Foreign institutional investors (FIIs) are changing their outlook towards India’s oil and gas sector. Even before the government announced a partial diesel decontrol in mid-January, FIIs had raised their stake marginally in oil marketing and upstream companies. Market players say public sector oil and gas companies are now on the radar of FIIs, which is important given the fact that they had shunned Oil and Natural Gas Corp’s (ONGC) offer for sale in March 2012.
The top funds that have stepped up buying in oil marketing companies (OMCs) include Vanguard Group Inc, Brandes Investment Partners, Bank of New York Mellon and DNB Asset Management. The names of these funds figure in the latest shareholding pattern filed by the companies.
“FII interest was waning in the domestic oil and gas sector for the past five-six years. That does not seem to be the case any more. Over the past month or so, we have seen some quality portfolio investment in the country’s oil and gas sector stocks. Also, companies like IndianOil Corp, where government stake is above 75 per cent, are divestment candidates,” said Saurabh Mukherjea, head of equities at Mumbai-based Ambit Holdings.
OMCs such as Indian Oil, Hindustan Petroleum Corp Ltd (HPCL) and Bharat Petroleum Corp Ltd (BPCL) never attract FIIs due to their huge under-recoveries. Even ONGC, which is among the top three companies in India in terms of market capitalisation, was not favoured by investors due to its subsidy-sharing agreement with the government. The subsidy on diesel alone is worth Rs 94,000 crore per year. All three government-owned OMCs share the risk associated with a largely ad-hoc mechanism for subsidy reimbursement. The subsidy was also raising the government’s fiscal deficit.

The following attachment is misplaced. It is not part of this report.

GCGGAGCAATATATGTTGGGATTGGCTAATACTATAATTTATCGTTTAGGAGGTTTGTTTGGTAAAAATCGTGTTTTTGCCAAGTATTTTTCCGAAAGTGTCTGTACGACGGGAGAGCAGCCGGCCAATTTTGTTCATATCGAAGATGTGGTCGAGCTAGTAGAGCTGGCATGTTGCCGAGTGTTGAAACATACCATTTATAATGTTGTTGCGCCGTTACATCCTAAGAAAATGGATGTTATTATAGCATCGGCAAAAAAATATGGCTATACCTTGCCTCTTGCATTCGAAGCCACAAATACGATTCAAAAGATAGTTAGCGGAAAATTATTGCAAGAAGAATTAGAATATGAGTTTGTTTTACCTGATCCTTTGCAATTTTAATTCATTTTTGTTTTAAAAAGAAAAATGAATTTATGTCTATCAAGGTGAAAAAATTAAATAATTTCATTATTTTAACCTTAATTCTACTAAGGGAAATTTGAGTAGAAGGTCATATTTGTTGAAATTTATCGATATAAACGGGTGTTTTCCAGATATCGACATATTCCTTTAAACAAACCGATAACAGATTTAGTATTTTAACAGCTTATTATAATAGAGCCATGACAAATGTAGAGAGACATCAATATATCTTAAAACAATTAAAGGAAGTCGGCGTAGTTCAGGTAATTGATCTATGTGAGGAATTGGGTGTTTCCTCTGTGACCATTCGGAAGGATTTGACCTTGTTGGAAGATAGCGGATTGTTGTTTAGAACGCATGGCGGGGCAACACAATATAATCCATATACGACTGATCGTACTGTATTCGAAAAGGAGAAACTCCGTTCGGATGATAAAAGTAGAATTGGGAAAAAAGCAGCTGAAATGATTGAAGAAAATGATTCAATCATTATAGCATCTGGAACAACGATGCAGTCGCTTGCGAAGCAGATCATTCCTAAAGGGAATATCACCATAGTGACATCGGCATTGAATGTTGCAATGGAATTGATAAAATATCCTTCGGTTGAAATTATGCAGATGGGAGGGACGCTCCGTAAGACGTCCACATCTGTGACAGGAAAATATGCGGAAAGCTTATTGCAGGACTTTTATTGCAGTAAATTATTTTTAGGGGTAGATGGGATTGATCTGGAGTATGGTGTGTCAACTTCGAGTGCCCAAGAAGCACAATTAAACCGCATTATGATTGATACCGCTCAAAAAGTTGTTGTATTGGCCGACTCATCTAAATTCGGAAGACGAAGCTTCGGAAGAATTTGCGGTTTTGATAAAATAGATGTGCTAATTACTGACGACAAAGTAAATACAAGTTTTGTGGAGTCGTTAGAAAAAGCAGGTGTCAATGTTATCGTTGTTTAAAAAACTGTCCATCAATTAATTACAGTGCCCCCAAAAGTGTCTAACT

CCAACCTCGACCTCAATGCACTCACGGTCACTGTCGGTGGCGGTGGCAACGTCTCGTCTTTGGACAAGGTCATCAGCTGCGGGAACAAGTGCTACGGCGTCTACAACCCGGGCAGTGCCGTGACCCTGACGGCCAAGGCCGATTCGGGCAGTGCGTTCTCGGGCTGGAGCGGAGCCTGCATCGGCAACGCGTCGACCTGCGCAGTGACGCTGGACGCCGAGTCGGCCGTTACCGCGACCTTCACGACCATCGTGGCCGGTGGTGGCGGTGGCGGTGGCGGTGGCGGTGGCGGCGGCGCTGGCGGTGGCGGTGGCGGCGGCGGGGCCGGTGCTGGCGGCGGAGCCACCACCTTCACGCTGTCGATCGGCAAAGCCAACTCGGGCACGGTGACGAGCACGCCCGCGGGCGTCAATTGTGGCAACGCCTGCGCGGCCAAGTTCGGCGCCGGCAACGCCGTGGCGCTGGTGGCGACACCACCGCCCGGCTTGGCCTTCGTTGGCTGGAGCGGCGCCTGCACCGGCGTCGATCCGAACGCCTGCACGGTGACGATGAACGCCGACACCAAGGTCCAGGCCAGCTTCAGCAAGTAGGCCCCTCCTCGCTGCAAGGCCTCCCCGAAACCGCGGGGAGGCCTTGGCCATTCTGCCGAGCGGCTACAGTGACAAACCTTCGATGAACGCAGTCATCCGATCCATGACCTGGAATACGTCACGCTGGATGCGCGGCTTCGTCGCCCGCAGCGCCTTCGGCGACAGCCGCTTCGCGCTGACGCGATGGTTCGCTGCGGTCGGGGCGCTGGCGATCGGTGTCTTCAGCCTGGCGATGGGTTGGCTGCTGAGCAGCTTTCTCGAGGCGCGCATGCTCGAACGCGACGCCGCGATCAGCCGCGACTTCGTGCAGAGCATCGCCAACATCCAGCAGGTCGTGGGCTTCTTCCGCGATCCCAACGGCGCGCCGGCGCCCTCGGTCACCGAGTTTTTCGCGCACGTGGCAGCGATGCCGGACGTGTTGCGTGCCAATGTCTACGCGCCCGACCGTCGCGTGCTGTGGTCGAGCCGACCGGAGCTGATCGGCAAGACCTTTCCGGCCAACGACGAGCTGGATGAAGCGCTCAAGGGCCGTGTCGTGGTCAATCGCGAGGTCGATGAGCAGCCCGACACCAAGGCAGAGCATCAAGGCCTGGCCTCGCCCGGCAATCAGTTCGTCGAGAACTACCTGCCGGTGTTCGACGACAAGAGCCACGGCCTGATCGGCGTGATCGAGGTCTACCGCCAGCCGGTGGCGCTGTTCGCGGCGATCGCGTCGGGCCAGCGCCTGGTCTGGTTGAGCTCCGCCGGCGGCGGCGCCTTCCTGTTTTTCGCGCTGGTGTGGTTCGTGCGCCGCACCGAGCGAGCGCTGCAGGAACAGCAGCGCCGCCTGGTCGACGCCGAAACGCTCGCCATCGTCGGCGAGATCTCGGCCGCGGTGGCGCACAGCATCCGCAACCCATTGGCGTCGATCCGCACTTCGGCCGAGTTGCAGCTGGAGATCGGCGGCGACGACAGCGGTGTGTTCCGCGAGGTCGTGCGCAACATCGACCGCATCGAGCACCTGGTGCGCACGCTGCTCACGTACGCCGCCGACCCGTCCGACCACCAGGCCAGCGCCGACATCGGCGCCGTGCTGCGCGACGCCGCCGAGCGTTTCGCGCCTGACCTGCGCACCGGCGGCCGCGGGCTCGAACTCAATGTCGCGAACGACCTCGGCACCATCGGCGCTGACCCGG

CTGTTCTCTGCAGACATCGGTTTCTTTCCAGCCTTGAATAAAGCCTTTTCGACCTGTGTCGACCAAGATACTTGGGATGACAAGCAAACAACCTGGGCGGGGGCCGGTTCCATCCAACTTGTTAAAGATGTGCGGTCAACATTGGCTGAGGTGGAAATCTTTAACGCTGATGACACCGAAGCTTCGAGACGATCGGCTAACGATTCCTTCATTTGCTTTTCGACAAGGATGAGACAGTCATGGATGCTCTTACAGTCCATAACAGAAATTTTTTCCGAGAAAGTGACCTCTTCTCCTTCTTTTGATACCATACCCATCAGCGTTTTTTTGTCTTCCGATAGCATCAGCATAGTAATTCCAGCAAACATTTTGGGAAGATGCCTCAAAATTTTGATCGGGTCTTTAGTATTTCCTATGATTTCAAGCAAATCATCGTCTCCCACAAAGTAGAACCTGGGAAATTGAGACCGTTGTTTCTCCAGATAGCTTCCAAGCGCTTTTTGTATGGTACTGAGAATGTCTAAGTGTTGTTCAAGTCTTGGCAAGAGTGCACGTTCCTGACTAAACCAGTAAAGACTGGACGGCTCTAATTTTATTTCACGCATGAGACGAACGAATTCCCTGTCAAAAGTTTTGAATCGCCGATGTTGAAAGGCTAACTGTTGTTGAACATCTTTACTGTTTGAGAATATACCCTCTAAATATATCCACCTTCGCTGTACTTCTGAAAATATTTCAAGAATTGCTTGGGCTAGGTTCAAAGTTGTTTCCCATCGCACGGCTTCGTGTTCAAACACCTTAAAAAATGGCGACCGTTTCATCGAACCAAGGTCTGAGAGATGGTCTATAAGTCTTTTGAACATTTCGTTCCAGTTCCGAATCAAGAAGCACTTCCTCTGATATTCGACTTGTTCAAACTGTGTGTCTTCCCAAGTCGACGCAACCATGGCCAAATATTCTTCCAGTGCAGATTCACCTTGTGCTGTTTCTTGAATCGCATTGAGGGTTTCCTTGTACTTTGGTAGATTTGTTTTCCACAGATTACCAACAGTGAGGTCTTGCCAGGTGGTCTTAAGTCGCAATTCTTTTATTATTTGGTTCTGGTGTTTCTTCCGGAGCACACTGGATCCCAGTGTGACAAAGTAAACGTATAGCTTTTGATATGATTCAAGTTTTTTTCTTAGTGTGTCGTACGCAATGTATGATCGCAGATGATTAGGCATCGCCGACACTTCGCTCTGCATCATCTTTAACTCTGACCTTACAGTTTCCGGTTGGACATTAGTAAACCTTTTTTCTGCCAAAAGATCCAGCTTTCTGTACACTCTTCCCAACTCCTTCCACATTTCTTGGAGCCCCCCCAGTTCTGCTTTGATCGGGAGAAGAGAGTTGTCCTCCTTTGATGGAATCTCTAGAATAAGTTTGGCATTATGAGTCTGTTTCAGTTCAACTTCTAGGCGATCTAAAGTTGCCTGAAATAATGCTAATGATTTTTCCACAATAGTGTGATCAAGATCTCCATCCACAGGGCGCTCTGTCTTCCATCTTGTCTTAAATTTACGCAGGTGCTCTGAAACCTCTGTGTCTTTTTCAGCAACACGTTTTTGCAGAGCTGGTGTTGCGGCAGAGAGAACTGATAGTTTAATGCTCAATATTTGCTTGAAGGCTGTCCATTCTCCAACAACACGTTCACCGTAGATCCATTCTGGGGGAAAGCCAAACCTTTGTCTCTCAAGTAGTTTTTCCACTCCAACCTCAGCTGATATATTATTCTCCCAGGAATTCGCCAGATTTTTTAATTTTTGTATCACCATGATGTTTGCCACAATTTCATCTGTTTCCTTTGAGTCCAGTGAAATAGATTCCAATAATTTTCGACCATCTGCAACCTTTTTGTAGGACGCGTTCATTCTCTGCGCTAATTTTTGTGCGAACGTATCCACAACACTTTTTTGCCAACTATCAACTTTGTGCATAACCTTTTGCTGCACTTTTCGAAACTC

According to the ministry of petroleum and natural gas, the under-recoveries by the three OMCs have been rising over the past three years. For the nine months ended December 31, diesel accounted for 59 per cent of the companies’ total under-recoveries of Rs 125 crore.
“Some of these FIIs buying into oil and gas stocks are deep-pocket investors. So, a re-rating of these stocks is certain. It only remains to be seen if OMCs are freely allowed to hike the price of diesel, which will add more substance to the story,” said Sanjeev Prasad, senior executive director, Kotak Institutional Equities.
Estimates by analysts suggest diesel deregulation per se would translate into a 30-60 per cent reduction in under-recoveries for the financial year 2014-15 (versus FY12-13). Further, analysts with foreign brokerages also said government oil companies might put out a road map to capitalise on the large network of petrol pumps they had across the country and develop them to take advantage of retail play. Indian Oil, HPCL and BPCL put together own 30,000-40,000 petrol pumps across the country.
While experts believe the next quarter shareholding filing will give a broad picture of FII buying in oil and gas companies, their stake in HPCL rose from 6.24 per cent to 7.31 per cent in December itself. The FII stake in BPCL rose from 9.4 per cent to 10.04 per cent during the month, while in Indian Oil, it rose from 1.04 per cent to 1.38 per cent. After staying away from the ONGC offer for sale last year, FIIs raised their stake from 5.55 to 5.79 per cent in the company.
State-run oil companies are currently factoring in only Rs 2-3/litre increase in diesel price. Hence, a complete deregulation of diesel price would lead to a second round of re-rating for OMCs (HPCL and BPCL) to closer to their peak P/B (price to book) multiple of 1.3x-1.5x (from the current level of 0.8-1.1x). A lower subsidy burden will result in ONGC’s and Oil India Ltd’s net crude realisation rising to $60-65 per barrel from the current level of $50-55, said a note from Ambit Capital.
Following the government announcement that OMCs can raise diesel price by 50 paise every month, shares of all the three oil and gas companies surged over 10-15 per cent in January. This year, BPCL surged over 20 per cent, HPCL 28 per cent and Indian Oil 27 per cent to their new 52-week highs, compared to a three per cent rise in the benchmark index in the same period.
The government also said that in around two years, diesel would sell at market rates, meaning OMCs will no longer make under-recoveries on the fuel. The government has already allowed OMCs to sell diesel to bulk buyers such as railways and industries, who account for 17 per cent of diesel sales, at market prices.